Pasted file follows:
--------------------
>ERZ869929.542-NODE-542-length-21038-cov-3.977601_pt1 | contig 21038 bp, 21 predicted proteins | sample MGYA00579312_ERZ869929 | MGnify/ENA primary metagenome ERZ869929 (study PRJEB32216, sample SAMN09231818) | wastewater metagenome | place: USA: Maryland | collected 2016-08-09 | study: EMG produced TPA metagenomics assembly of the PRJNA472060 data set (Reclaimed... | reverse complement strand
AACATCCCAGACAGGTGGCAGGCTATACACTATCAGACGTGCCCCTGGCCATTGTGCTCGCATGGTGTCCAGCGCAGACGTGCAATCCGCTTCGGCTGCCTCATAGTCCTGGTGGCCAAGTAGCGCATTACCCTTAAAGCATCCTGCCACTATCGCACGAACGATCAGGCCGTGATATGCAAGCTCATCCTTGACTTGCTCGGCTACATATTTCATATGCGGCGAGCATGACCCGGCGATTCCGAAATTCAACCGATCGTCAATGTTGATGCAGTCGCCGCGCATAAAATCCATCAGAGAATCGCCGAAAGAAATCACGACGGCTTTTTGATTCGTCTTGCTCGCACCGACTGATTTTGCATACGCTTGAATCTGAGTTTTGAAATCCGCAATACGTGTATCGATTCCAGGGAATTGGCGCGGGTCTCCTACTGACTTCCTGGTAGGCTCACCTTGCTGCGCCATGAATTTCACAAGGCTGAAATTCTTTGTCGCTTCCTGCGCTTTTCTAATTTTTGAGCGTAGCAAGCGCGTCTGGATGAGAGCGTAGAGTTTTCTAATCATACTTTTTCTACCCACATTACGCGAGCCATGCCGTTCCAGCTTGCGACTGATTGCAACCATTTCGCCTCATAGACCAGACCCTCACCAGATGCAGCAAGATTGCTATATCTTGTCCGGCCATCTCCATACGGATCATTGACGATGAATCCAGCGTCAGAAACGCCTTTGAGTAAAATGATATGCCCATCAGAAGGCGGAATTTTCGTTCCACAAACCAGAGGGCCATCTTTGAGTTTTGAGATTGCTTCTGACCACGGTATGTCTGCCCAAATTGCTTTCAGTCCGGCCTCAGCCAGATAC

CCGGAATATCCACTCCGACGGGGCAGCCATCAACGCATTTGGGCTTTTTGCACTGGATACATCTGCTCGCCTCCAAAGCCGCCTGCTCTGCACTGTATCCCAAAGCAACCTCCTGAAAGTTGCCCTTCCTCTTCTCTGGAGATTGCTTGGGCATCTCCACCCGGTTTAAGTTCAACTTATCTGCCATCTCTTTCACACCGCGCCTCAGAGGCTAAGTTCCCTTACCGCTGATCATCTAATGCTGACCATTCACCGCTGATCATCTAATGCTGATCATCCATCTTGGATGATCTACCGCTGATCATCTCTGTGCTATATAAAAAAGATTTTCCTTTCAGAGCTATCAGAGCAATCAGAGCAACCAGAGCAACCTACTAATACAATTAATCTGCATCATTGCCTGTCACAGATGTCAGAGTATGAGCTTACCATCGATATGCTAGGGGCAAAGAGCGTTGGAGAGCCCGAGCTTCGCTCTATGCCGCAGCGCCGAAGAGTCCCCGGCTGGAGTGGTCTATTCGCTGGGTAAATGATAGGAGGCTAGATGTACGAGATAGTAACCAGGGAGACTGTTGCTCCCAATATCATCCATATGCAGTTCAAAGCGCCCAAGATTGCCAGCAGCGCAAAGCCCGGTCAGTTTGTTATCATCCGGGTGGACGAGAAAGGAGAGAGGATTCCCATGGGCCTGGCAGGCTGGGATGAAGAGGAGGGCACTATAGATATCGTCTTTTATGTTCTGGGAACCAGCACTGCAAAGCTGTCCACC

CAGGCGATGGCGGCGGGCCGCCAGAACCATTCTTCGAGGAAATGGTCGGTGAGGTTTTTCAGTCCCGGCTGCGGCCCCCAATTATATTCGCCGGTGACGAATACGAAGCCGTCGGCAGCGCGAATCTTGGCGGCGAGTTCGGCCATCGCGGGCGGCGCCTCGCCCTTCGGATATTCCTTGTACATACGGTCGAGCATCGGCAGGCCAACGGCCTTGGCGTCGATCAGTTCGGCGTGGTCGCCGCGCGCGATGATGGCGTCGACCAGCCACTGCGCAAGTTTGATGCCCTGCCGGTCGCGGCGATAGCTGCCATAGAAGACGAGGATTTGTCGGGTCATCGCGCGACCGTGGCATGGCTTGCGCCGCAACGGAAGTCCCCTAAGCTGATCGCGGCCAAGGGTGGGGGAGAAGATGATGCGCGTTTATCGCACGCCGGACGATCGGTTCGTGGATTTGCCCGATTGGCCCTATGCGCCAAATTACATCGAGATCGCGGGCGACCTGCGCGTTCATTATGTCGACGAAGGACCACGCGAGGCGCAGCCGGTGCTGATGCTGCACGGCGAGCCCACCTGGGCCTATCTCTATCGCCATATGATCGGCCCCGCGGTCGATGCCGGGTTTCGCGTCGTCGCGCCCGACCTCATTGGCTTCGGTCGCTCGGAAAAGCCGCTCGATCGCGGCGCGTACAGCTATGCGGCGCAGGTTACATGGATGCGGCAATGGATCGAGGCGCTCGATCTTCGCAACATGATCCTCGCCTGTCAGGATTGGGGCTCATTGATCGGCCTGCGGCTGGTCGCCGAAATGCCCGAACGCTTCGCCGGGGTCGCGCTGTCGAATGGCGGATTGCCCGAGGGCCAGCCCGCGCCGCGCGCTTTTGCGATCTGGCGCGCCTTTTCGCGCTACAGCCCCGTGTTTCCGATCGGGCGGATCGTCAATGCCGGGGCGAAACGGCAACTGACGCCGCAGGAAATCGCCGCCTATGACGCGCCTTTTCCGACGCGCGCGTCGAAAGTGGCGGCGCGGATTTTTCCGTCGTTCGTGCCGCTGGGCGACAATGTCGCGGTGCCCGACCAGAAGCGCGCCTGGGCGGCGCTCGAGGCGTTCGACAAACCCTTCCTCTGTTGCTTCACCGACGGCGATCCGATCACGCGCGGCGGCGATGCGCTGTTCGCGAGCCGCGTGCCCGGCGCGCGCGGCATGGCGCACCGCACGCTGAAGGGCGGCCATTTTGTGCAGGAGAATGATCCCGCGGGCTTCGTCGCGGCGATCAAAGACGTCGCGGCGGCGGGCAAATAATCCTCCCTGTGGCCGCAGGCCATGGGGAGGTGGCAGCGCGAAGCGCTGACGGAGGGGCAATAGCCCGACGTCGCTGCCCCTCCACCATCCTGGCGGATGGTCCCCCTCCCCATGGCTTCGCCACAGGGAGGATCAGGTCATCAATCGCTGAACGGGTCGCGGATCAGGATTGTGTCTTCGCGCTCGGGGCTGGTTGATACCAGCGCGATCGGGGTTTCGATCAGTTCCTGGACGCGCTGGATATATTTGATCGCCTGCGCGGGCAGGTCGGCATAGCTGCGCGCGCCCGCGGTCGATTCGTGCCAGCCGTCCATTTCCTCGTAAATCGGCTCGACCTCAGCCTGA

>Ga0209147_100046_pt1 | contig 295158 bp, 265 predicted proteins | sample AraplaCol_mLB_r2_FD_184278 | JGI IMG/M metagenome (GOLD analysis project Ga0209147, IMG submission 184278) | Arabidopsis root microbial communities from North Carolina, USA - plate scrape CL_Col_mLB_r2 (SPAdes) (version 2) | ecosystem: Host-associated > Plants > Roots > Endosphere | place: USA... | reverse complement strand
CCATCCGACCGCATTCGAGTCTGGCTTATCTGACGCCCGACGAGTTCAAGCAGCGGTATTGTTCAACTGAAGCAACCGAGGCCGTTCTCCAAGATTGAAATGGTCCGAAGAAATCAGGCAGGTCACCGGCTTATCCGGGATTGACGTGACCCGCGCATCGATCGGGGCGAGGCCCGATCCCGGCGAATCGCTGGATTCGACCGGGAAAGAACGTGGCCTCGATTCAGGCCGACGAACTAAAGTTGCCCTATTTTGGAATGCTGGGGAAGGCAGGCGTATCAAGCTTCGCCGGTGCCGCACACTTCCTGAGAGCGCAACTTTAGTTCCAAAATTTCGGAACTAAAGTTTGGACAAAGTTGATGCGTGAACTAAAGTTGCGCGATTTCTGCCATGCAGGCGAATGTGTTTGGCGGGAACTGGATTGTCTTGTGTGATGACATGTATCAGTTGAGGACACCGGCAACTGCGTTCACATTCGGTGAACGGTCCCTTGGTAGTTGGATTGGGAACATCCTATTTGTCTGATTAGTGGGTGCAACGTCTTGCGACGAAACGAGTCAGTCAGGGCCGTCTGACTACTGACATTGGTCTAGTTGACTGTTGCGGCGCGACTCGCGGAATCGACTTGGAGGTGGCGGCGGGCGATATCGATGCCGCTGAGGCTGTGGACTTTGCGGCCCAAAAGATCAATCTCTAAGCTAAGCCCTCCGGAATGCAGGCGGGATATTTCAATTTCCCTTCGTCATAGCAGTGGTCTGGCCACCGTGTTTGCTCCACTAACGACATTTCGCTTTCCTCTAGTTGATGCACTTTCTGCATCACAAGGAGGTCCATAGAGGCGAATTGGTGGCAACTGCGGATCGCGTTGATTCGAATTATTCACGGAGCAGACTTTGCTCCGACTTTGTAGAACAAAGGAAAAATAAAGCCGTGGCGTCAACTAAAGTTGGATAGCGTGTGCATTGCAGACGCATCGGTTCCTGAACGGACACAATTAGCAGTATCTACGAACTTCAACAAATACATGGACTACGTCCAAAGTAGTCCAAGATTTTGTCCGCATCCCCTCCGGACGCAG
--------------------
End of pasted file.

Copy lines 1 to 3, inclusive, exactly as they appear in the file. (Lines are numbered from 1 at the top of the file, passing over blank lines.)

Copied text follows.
>ERZ869929.542-NODE-542-length-21038-cov-3.977601_pt1 | contig 21038 bp, 21 predicted proteins | sample MGYA00579312_ERZ869929 | MGnify/ENA primary metagenome ERZ869929 (study PRJEB32216, sample SAMN09231818) | wastewater metagenome | place: USA: Maryland | collected 2016-08-09 | study: EMG produced TPA metagenomics assembly of the PRJNA472060 data set (Reclaimed... | reverse complement strand
AACATCCCAGACAGGTGGCAGGCTATACACTATCAGACGTGCCCCTGGCCATTGTGCTCGCATGGTGTCCAGCGCAGACGTGCAATCCGCTTCGGCTGCCTCATAGTCCTGGTGGCCAAGTAGCGCATTACCCTTAAAGCATCCTGCCACTATCGCACGAACGATCAGGCCGTGATATGCAAGCTCATCCTTGACTTGCTCGGCTACATATTTCATATGCGGCGAGCATGACCCGGCGATTCCGAAATTCAACCGATCGTCAATGTTGATGCAGTCGCCGCGCATAAAATCCATCAGAGAATCGCCGAAAGAAATCACGACGGCTTTTTGATTCGTCTTGCTCGCACCGACTGATTTTGCATACGCTTGAATCTGAGTTTTGAAATCCGCAATACGTGTATCGATTCCAGGGAATTGGCGCGGGTCTCCTACTGACTTCCTGGTAGGCTCACCTTGCTGCGCCATGAATTTCACAAGGCTGAAATTCTTTGTCGCTTCCTGCGCTTTTCTAATTTTTGAGCGTAGCAAGCGCGTCTGGATGAGAGCGTAGAGTTTTCTAATCATACTTTTTCTACCCACATTACGCGAGCCATGCCGTTCCAGCTTGCGACTGATTGCAACCATTTCGCCTCATAGACCAGACCCTCACCAGATGCAGCAAGATTGCTATATCTTGTCCGGCCATCTCCATACGGATCATTGACGATGAATCCAGCGTCAGAAACGCCTTTGAGTAAAATGATATGCCCATCAGAAGGCGGAATTTTCGTTCCACAAACCAGAGGGCCATCTTTGAGTTTTGAGATTGCTTCTGACCACGGTATGTCTGCCCAAATTGCTTTCAGTCCGGCCTCAGCCAGATAC

CCGGAATATCCACTCCGACGGGGCAGCCATCAACGCATTTGGGCTTTTTGCACTGGATACATCTGCTCGCCTCCAAAGCCGCCTGCTCTGCACTGTATCCCAAAGCAACCTCCTGAAAGTTGCCCTTCCTCTTCTCTGGAGATTGCTTGGGCATCTCCACCCGGTTTAAGTTCAACTTATCTGCCATCTCTTTCACACCGCGCCTCAGAGGCTAAGTTCCCTTACCGCTGATCATCTAATGCTGACCATTCACCGCTGATCATCTAATGCTGATCATCCATCTTGGATGATCTACCGCTGATCATCTCTGTGCTATATAAAAAAGATTTTCCTTTCAGAGCTATCAGAGCAATCAGAGCAACCAGAGCAACCTACTAATACAATTAATCTGCATCATTGCCTGTCACAGATGTCAGAGTATGAGCTTACCATCGATATGCTAGGGGCAAAGAGCGTTGGAGAGCCCGAGCTTCGCTCTATGCCGCAGCGCCGAAGAGTCCCCGGCTGGAGTGGTCTATTCGCTGGGTAAATGATAGGAGGCTAGATGTACGAGATAGTAACCAGGGAGACTGTTGCTCCCAATATCATCCATATGCAGTTCAAAGCGCCCAAGATTGCCAGCAGCGCAAAGCCCGGTCAGTTTGTTATCATCCGGGTGGACGAGAAAGGAGAGAGGATTCCCATGGGCCTGGCAGGCTGGGATGAAGAGGAGGGCACTATAGATATCGTCTTTTATGTTCTGGGAACCAGCACTGCAAAGCTGTCCACC